In 2019, Cats Protection rehomed 41,000 cats and the Dogs Trust rehomed 11,790 dogs. That’s a lot of pets potentially moving into the home of another! Each pet is an individual, so how can we make the transition easier for them?
Introducing a dog to a cat household (and vice versa)
Domestic cats are a social species, some selectively depending on factors such as environment and early social experience, and they can form strong attachments to their caregivers. If a cat is content, they will display their normal behaviours such as grooming, hunting and play. This can be disrupted when changes occur, because cats are especially vulnerable to acute stress and can quickly lose their appetite. If this becomes chronic, it can cause not only behavioural issues, but can cause urinary and digestive issues. Seek vet advice if you notice a change in digestive or toileting behaviours.
Begin adapting to the environment gradually, so your current pet has a chance to get used to the new arrangements. Have a look at your home and think like a cat, get to know them as a species and similarly for the dog too. By learning how they communicate and behave, and what their needs are as an individual, you’ll be able to see what changes should be made and where making the introduction to the home smoother. Keep your expectations realistic, things don’t always go according to plan and the new pet may not be right for your situation.
Cats need to have quiet places to be alone or hide in and high observation areas. They also need to eat and drink and sleep with a sense of safety, so place food and water stations separately and in a location where they can view the home as they eat or drink. Cats also need to be able to groom and go to the loo in peace. Allocate a space, maybe upstairs or a different room, that is specifically for your cat. If they are indoor cats, they need plenty of choice for toileting, with their preferred type of litter substrate. They also need a scratching surface to maintain nail health and scent transfer.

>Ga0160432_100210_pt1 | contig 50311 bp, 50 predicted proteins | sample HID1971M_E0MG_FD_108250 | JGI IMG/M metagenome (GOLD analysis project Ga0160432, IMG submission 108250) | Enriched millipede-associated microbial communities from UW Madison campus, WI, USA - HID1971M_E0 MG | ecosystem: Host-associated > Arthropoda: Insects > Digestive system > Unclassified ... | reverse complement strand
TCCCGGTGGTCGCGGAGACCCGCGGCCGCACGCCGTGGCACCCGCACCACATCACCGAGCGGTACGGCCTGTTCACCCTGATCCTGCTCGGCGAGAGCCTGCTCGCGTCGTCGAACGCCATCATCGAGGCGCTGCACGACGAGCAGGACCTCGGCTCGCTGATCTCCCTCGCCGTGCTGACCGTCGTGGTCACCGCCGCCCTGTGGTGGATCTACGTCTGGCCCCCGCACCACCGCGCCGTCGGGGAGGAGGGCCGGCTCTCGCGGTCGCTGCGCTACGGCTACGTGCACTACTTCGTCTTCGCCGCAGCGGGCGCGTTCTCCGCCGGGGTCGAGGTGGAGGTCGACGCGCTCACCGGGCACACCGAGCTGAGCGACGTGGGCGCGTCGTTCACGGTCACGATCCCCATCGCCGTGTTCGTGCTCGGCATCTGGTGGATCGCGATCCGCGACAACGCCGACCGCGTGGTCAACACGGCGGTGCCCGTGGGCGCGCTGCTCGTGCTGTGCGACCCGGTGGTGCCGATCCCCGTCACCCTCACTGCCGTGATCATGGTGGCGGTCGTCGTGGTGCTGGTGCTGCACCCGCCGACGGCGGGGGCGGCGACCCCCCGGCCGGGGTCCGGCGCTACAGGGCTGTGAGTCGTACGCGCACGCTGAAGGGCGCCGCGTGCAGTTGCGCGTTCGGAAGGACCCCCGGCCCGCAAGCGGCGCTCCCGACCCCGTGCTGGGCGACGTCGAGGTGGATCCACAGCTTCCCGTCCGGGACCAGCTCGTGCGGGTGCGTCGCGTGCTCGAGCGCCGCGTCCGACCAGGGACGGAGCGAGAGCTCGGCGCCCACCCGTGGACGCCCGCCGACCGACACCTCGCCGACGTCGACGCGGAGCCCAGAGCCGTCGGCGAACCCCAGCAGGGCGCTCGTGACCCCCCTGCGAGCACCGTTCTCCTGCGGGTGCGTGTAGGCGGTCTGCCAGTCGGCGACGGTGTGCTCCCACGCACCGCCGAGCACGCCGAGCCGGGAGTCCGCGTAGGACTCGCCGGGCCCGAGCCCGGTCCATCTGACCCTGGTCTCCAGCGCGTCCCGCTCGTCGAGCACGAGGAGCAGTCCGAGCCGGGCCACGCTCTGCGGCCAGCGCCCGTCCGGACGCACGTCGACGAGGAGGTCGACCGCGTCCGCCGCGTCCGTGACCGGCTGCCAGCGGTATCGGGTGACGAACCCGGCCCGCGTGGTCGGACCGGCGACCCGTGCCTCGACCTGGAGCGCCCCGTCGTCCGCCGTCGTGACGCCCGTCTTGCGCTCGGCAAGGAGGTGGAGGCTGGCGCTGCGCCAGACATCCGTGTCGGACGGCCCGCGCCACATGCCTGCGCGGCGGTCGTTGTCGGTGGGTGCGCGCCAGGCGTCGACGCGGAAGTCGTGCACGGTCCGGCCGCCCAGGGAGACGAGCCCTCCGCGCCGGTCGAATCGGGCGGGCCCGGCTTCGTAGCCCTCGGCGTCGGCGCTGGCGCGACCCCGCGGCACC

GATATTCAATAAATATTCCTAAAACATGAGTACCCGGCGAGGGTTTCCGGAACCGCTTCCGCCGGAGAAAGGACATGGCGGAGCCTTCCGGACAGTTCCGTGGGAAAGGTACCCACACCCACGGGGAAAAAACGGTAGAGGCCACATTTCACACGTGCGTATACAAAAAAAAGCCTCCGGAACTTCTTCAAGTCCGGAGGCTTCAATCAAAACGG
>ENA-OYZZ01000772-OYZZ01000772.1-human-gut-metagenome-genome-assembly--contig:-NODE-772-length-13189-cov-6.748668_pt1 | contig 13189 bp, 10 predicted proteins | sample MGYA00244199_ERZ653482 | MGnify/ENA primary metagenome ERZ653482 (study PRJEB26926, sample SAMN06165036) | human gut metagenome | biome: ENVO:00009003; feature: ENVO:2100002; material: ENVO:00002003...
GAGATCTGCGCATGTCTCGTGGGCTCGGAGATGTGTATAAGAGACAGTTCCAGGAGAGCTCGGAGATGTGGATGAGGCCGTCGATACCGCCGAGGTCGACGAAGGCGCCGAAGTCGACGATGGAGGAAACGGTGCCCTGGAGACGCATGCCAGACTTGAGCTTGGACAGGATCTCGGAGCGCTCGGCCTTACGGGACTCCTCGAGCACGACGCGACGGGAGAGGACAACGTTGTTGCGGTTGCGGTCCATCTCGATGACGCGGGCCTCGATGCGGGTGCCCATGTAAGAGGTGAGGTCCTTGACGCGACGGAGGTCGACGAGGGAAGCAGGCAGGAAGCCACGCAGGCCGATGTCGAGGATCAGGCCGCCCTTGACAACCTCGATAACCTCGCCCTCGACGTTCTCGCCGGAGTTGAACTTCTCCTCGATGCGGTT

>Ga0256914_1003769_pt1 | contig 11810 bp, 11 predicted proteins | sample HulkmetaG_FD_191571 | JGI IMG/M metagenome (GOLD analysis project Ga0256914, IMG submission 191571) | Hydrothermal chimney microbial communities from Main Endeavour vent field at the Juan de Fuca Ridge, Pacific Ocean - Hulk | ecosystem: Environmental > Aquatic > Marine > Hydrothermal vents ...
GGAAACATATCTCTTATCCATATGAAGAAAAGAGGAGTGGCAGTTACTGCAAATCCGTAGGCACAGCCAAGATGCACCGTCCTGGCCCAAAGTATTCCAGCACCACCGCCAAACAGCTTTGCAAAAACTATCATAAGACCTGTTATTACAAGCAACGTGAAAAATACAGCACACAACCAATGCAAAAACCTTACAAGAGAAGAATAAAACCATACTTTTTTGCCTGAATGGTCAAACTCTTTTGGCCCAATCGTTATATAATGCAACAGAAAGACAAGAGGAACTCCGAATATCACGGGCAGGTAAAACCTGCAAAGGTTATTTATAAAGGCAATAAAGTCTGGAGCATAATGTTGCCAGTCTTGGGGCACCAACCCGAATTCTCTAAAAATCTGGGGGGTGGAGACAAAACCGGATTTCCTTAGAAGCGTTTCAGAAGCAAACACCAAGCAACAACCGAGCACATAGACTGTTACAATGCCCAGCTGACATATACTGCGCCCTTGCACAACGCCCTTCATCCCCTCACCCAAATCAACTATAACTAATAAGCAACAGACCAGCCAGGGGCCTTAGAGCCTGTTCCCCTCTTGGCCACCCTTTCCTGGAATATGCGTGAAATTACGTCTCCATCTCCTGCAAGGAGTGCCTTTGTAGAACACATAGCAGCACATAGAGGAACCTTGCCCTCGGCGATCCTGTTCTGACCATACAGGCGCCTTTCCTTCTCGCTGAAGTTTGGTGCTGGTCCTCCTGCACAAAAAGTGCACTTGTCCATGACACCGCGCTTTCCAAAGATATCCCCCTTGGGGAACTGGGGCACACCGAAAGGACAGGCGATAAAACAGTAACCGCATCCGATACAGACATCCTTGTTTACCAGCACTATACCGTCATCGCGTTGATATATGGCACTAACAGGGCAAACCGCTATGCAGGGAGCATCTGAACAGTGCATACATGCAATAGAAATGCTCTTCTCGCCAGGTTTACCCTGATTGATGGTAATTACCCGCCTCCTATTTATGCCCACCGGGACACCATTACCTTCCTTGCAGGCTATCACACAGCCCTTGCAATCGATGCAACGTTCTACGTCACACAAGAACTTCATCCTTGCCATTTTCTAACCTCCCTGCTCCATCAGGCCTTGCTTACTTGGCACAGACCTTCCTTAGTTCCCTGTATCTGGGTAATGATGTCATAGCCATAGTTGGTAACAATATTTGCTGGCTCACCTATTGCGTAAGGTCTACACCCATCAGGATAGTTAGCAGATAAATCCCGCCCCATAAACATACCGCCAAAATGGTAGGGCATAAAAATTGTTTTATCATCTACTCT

“Reward calm behaviours from the dog and cat”
Cats are often tactile – touchy feely – either with each other or with us, and need to be able to rub to greet or brush against something to spread their scent on. This is really important for them as it’s how they feel content and secure because of the familiar odours there. Scent is so important to cats, as well as dogs.
If your cat uses a cat flap, consider how they can still do so without having to go past where your dog is likely to be spending a lot of time, or place one elsewhere and spend time helping them with this change. Then think further ahead to how you’d slowly introduce them being together, if appropriate, by using stair gates, and what types of toys and food dispensers you can use to add positive associations for both species. Have all this in place so your pet can adapt to them.
Dogs also need hiding places and to be able to eat, drink, rest and groom without interference. They also like to have several resting locations and are often more active in the evenings when younger, much like cats. Some dogs look to their humans for reassurance, security and comfort, so consider how you also meet these needs as well as their physical and mental needs and that of the other pets present.
Have a think about their temperaments and characteristics; would they cope with a new pet?
Other Adaptions - Scent Transfers
Introduce them to each other before you bring the dog home by giving the cat something that smells of them, and giving the dog something that smells of the cat, like a blanket or toy to sniff. Repeat daily and continue for a couple of weeks after they are in the home. Check for signs of stress when sniffing these articles – it’s not a good sign if they freak out after smelling it.